Australia will need to find new ways to gain a competitive advantage with its agricultural exports as more countries enter free trade agreements.
ABARES Executive Director Dr Jared Greenville said the latest ABARES Insights report, Analysis of Australia’s future agricultural trade advantage, provides a reminder that we need to think about all avenues to improve our trade advantages.
“Australia now has 16 free-trade agreements which enable access to markets around the world, bringing huge benefits to Australian agriculture,” Dr Greenville said.
“However, over the last decade, international competitors have started to catch up with their free trade agreements. For an industry as reliant on exports as ours, it’s a reminder that we can’t take our advantages for granted.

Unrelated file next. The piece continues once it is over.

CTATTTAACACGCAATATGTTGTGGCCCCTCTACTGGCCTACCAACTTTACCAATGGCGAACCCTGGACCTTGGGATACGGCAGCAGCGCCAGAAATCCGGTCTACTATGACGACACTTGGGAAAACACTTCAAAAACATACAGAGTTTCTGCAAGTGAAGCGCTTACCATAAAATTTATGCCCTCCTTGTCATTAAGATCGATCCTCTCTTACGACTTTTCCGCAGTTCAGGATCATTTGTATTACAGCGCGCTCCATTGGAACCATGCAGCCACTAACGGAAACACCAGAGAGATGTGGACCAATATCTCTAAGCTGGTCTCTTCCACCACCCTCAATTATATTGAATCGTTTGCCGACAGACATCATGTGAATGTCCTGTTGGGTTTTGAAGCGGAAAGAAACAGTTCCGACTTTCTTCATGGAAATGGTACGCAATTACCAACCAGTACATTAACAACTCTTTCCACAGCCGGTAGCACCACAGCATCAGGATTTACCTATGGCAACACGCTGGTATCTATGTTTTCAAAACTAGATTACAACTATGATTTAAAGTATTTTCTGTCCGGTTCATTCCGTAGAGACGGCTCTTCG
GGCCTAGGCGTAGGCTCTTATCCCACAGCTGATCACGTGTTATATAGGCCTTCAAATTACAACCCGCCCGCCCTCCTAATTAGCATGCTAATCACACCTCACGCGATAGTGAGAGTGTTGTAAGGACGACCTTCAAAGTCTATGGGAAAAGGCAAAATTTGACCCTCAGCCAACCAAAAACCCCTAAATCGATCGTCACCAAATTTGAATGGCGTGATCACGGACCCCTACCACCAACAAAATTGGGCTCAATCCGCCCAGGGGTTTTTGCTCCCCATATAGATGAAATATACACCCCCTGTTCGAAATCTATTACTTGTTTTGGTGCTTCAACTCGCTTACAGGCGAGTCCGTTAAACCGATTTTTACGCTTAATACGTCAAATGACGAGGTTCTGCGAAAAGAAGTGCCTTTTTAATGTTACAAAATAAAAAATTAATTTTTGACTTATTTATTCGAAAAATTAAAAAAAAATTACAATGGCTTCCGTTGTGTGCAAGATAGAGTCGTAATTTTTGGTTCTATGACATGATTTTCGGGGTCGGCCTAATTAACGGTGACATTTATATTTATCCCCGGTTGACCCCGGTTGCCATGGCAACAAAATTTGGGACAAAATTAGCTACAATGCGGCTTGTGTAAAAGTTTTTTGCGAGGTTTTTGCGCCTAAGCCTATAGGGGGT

“Our beef exports to Japan no longer have a tariff advantage over Canada and the US, and in Vietnam, our tariff advantage in wheat over Canada and the EU is set to disappear.
“Once tariffs hit zero, we need to look at new ways to enhance our access to international markets.
“New or improved biosecurity market access will help, as it will reduce the cost of compliance. So will reductions in unjustified non-tariff measures and a reduction in compliance costs for justified non-tariff measures.
“There are things to be done at home, related to advancing domestic productivity, adapting to a changing climate, and putting in place systems to demonstrate the sustainability credentials of export goods.
“Internationally, Australia and our partners are working towards enhancing the global rules-based trading system and improving global outcomes through lower agricultural subsidies and reductions in non-tariff barriers.
“We just need to make sure we don’t get complacent. We sell a good product, but there is plenty of competition out there and we need to work hard to stay ahead of the game.”
The Insights report, Analysis of Australia’s future agricultural trade advantage, can be read on the ABARES website.